The season of summer reads, dear reader, is upon us. But any ideas of a dreamy slumber will be broken for readers of Jane Healey’s muscular new novel The Ophelia Girls; by the end of reading this you’ll be wary of ever again throwing your head back in the water like the pre-Raphaelite portrait of Ophelia around which this story is based.
The tales of two summers weave seamlessly through this book, told by the equally vivid versions of a mother and her daughter. In 1973 the mother, Ruth and her group of life-loving and mischievous girlfriends decide to spend their summer in a forest, sauntering around the river while taking photos of each other in an attempt to recreate the images of painters like Rossetti and Millais; hence ‘the Ophelia Girls’.
The girls make a pact to ignore the attention of boys and explore the dreamy artistic world of flowery dresses and tragic poses while half submerged in the glowing river. As well as the water, Ruth becomes entranced with the studiously enigmatic Camille, whose serious pronouncements on life and literature play off the other girls’ flippancy; she’s as immersed in her books as the others are in their gin bottles. Healey keeps us guessing throughout, but there’s an inevitability to the tale which makes the ending more shattering in its revelations of suppressed lust and bitter tragedy.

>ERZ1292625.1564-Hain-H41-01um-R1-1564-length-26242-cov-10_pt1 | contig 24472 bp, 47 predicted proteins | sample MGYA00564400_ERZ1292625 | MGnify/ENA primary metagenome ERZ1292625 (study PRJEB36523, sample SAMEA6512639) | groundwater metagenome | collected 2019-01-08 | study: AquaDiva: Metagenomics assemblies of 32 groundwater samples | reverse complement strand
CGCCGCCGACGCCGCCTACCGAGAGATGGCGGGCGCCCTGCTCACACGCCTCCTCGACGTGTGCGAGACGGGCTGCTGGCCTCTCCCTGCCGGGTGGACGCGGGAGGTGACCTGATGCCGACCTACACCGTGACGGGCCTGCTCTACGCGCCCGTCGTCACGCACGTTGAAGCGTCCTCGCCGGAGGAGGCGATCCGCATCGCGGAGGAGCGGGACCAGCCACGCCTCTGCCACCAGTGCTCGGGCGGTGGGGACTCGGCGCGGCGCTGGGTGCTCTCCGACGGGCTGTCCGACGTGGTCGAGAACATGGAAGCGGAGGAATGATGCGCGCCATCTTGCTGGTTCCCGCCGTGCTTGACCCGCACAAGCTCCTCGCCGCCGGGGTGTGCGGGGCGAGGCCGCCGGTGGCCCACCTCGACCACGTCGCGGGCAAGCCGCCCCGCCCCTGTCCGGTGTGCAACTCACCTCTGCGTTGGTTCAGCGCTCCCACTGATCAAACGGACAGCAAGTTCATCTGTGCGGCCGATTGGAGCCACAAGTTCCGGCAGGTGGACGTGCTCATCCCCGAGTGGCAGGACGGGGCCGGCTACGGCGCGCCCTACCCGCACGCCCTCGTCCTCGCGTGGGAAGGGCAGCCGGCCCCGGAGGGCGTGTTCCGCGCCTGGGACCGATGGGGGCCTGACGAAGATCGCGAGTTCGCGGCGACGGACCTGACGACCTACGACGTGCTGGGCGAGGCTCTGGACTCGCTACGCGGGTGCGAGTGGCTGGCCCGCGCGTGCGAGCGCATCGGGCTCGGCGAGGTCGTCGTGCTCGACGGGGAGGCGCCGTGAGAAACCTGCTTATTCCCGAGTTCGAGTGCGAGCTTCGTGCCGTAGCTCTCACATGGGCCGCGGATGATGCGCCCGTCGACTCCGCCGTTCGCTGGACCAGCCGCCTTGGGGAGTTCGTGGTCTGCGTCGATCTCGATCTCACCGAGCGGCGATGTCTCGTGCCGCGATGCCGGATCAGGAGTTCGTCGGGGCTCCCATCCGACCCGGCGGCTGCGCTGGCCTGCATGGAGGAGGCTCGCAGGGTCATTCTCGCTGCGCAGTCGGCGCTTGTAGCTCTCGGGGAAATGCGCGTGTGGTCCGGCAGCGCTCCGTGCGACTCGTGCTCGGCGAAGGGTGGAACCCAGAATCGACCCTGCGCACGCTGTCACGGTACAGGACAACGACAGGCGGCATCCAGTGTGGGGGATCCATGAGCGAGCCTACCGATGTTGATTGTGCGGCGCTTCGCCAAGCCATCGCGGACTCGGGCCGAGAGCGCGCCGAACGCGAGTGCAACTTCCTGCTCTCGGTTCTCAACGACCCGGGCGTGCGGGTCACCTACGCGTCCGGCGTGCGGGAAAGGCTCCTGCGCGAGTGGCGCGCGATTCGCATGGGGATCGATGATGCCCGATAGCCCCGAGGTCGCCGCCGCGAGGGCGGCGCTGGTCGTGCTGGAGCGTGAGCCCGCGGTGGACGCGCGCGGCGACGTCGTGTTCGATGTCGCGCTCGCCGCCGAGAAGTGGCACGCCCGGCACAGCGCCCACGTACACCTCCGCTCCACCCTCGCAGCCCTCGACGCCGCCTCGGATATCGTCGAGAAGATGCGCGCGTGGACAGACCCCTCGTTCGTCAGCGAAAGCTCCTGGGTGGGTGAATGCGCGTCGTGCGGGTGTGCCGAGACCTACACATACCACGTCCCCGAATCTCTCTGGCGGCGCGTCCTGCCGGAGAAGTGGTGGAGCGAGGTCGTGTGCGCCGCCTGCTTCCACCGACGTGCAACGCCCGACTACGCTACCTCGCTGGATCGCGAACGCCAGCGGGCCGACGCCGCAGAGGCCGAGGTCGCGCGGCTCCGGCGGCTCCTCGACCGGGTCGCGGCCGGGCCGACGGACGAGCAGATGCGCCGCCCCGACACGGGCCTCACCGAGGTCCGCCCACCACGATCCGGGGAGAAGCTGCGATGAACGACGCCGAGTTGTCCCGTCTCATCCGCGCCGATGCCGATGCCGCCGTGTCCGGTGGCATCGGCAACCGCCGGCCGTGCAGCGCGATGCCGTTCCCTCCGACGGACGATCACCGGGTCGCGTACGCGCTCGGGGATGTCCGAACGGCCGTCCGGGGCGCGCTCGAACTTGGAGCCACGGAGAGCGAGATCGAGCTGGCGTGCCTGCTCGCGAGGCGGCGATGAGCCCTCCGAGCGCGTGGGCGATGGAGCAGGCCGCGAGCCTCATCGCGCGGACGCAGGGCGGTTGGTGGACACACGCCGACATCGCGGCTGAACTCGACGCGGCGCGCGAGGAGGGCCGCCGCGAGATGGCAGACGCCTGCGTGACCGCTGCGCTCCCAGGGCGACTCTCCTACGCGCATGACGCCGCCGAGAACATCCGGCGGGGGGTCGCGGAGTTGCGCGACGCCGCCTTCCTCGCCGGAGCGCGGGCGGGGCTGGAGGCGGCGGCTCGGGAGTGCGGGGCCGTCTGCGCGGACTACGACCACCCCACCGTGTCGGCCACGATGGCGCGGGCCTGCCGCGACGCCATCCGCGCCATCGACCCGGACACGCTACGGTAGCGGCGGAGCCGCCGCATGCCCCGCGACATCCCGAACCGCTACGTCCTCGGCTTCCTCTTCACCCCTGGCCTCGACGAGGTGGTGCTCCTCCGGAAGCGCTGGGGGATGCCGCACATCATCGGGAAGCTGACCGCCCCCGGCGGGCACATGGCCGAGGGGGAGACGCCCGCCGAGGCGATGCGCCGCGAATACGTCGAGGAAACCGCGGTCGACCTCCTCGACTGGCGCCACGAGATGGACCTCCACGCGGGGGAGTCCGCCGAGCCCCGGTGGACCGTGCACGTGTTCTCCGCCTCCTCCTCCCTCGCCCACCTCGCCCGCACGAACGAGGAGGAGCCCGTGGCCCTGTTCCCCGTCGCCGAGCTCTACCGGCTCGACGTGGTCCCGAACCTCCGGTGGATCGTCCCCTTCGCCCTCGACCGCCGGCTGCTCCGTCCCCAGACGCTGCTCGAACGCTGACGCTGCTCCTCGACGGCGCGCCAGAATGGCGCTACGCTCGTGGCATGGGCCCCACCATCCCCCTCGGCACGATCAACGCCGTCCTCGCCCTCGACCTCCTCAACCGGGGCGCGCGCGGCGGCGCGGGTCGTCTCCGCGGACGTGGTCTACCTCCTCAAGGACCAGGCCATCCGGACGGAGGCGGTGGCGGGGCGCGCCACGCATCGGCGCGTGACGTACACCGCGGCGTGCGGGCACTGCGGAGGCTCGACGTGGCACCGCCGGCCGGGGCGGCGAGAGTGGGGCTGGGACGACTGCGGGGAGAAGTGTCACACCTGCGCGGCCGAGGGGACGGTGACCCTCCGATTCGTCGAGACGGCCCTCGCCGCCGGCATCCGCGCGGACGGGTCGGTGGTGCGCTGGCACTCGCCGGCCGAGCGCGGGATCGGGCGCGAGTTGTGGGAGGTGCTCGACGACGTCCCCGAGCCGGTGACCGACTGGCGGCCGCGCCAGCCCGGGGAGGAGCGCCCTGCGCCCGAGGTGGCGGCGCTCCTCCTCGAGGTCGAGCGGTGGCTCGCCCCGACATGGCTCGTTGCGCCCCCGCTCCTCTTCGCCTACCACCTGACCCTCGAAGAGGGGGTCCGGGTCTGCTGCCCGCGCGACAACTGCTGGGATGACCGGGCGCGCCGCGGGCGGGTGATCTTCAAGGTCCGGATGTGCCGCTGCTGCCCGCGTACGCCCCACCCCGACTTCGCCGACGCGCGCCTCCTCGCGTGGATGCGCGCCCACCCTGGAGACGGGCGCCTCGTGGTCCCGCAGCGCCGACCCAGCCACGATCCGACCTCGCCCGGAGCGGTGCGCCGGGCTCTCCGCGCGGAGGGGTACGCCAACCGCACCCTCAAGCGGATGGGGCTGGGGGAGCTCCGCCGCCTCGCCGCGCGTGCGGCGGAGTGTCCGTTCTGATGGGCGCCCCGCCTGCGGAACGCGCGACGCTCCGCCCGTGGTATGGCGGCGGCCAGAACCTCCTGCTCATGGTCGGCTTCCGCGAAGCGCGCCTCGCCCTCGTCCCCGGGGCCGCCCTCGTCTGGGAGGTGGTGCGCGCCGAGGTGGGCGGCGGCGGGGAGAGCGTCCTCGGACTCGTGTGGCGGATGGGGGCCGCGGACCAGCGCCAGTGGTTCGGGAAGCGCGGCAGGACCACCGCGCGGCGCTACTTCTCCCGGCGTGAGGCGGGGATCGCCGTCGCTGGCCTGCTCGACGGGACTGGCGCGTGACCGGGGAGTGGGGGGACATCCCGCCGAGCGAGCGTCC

Skip to 1997, and Ruth’s daughter Maeve is recovering from illness and a life away from the normal teenage world. Stuart, Ruth’s friend from the halcyon past, stays for the summer and seduces the increasingly lost and bewildered Maeve, a relationship as secret as that between Camille and Ruth long before. Ruth’s past is more convincingly written than Maeve’s present, and the infusion of Stuart becomes a tad dull as the book goes on. Yet this novel has a sinewy, enchanting style that draws us into the reverie-like world of the river and its dangers and, like the characters it has so bewitched, never lets us go: it’s powerful stuff.
The Ophelia Girls by Jane Healey is out now (Pan Macmillan, £16.99)